22 Mastery at 80% or higher Have I…  Defined clear learning outcomes  Given daily feedback on learning  Taught vocabulary for every unit  Used graphic organizer  Entered daily attendance & weekly scores  Daily phone calls for absences  Provided individual instruction  Implemented a classroom learning contract  Communicated with parent about specific issues Teacher Intervention Plan Daily: What is your personal intervention plan for students on a daily basis? Weekly: What are your weekly intervention options for students not making progress academically? GUIDING PRINCIPLE HIGH EXPECTATIONS


24  Be consistent and “on point” with communication to students and parents  Embrace change - It’s not personal  Acknowledge challenges or obstacles  If it doesn’t work, don’t do it again  Model learning  Remember it’s not about you – It’s about doing what’s best for kids.  Be kind  Be consistent  Speak up and share  Play nicely with others  Celebrate small successes  Eat together GUIDING PRINCIPLE FACULTY RELATIONSHIPS

25  Know each individual student (reading level/skill level)  Call home when students miss class  Communicate concerns at LCM weekly  Recognize when a student needs help and advocate  Provide feedback daily to students on their academics and behaviors  Acknowledge Effort  Expect Mastery and Excellent Work  Celebrate success with individual students GUIDING PRINCIPLE RELATIONSHIPS: FACULTY TO STUDENT

26  Flexible schedule  Educational programs designed to meet competency rather than seat time  Viable and engaging curriculum  Frequent assessment of learning with on-going feedback to students  Measureable academic standards  Standards-based Grade Book  Focus on the learning, followed by credit  Design a systems approach to student interventions that is aligned with discipline policy SYSTEMIC CHANGE


28 Changed our culture to a SCHOOL OF CHOICE Created a climate where it was a privilege to attend. We now have a waiting list Require: 1.Mandatory Parent Meeting 1 hour 2.Entrance assessment in Math, Reading, and Writing 3.Orientation Class for all students 1 week long 4.Counselor-led Student Education and Graduation Plan INTERVENTIONS THAT WORK SCHOOL OF CHOICE

29 Day School  Mon-Thu 8:30 – 3:30  8 periods  Fri 8:30 – 12:30  3 additional periods 70% of students are in Day School Flexible Options Satellite Program (3:30-5:30 M-Th *24/7 access)  27% of students Independent Study  10% Full time  18% of Day School students also in IS MOUNTAIN HIGH SCHOOL PROGRAMS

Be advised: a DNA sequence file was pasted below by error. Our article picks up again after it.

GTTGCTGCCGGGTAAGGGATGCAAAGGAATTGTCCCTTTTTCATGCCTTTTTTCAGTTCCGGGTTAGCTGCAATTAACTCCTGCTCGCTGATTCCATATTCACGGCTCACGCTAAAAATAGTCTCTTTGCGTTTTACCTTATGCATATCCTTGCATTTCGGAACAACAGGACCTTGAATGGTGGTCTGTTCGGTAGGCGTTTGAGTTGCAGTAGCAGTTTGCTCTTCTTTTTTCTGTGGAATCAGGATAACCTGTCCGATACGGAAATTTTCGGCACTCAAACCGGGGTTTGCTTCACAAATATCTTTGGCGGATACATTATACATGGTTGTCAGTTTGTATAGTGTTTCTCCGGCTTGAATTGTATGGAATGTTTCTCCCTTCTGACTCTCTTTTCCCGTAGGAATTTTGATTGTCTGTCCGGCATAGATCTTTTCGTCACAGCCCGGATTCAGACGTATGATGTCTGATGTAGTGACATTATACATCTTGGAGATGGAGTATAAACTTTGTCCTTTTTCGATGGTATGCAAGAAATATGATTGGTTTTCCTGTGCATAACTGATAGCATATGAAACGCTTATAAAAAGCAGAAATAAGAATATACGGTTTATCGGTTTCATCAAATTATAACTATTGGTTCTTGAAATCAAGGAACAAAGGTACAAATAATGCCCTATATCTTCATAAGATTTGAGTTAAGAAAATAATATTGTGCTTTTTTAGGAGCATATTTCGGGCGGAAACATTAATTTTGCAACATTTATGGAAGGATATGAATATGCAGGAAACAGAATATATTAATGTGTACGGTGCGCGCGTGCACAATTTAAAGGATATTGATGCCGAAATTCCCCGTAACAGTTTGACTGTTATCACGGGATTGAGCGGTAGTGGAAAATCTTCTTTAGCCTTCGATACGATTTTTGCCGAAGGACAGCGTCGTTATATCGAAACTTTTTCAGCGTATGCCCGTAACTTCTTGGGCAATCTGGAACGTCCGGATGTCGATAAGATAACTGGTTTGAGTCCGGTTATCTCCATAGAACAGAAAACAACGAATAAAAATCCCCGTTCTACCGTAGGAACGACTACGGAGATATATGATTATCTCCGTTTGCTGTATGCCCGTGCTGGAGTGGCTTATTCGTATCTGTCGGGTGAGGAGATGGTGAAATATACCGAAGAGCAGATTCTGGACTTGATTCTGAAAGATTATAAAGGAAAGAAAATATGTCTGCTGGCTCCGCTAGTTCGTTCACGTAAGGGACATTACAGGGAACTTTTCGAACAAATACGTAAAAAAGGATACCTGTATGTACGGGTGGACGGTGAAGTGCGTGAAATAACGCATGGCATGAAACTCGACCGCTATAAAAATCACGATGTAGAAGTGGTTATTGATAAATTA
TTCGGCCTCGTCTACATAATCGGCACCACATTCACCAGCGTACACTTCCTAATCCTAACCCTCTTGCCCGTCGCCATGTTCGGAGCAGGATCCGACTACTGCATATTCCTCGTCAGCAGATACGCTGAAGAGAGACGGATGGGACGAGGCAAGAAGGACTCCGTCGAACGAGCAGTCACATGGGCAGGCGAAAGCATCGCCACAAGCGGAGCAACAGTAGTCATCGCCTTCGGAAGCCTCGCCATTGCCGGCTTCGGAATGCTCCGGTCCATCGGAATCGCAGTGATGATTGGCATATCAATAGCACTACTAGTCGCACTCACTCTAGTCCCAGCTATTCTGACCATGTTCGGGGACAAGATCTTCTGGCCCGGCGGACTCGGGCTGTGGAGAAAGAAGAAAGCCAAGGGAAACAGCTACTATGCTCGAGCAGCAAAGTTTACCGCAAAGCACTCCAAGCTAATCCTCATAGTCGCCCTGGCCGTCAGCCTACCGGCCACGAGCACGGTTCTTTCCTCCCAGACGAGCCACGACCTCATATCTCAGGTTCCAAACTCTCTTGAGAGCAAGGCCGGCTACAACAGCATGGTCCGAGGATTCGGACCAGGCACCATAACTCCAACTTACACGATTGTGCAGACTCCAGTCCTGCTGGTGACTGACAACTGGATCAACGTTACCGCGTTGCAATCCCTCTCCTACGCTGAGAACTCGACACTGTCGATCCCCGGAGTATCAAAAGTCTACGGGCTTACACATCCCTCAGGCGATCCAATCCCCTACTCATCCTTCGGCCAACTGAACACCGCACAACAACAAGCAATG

30 3 minute passing time! Monday – Thursday Schedule 1 st Period 8:30 - 9:15 2 nd Period 9:18 - 10:03 3 rd Period 10:06 -10:51 4 th Period 10:54 - 11:39 5 th Period 11:42 - 12:27 LUNCH 12:27 - 1:08 41 minute lunch 6 th Period 1:08 - 1:53 7 th Period 1:56 - 2:41 8 th Period 2:44 - 3:29 Progress Check on Friday Friday Schedule 9 th Period8:30 -10:00 0 Period 10:03 - 10:48 Advisory 10 th Period 10:51 - 12:21 LUNCH 12:21 - 12:45 DISMISS Students 12:45 Teachers meet in Local Case Management to determine interventions for specific students BELL SCHEDULE

31 PLAN  8 mini terms  8 classes M-Th  3 classes Friday  Satellite after-school  Independent Study  Work-based Learning  DATC  Bonus credit in advisory  Administrative Bonus Credit (Friday bonus) Follow Your PLAN Quick Start.25 Orientation.25 M-Th 8 classes8 Friday 3 classes 1 Advisory bonus.125 Administrative bonus.25 Advisory bonus credit may be earned each mini-term by completing an advisory book and writing a perfect essay outside of the regular school day. Administrative bonus is awarded each mini term for citizenship or elective credit to students who have 100% progress in their Friday classes MINI TERMS AND CREDIT

32 Bonus Credit  How do I get Friday Administrative Bonus Credit? And Doughnuts!  Attend every Friday. No absences and no excuses.  Be on time to every class. No excuses.  No behavior or discipline issues.  80% progress in Friday classes. NO EXCUSE FRIDAY

33 Weekly Progress reported in 4 areas:  Academic  Behavior  Attendance  Tardies  Academic – 80% progress in all classes  Behavior – Participation, preparation, turning in work  Attendance – 2 or more unexcused periods  Tardies – 2 or more periods WEEKLY PROGRESS

34 Be on Time… Tardies  More than 2 per week (periods) will result in NO PROGRESS  9 th tardy and Satellite is added with contract.  10 th tardy will result in change of placement! Be in Class… Attendance  More than 2 unexcused (periods) per week will result in NO PROGRESS  2 days to clear an absence beginning the 1 st day absent! Parents can clear by calling the office.  Work must be made-up with each teacher. No excuses! TARDIES AND ATTENDANCE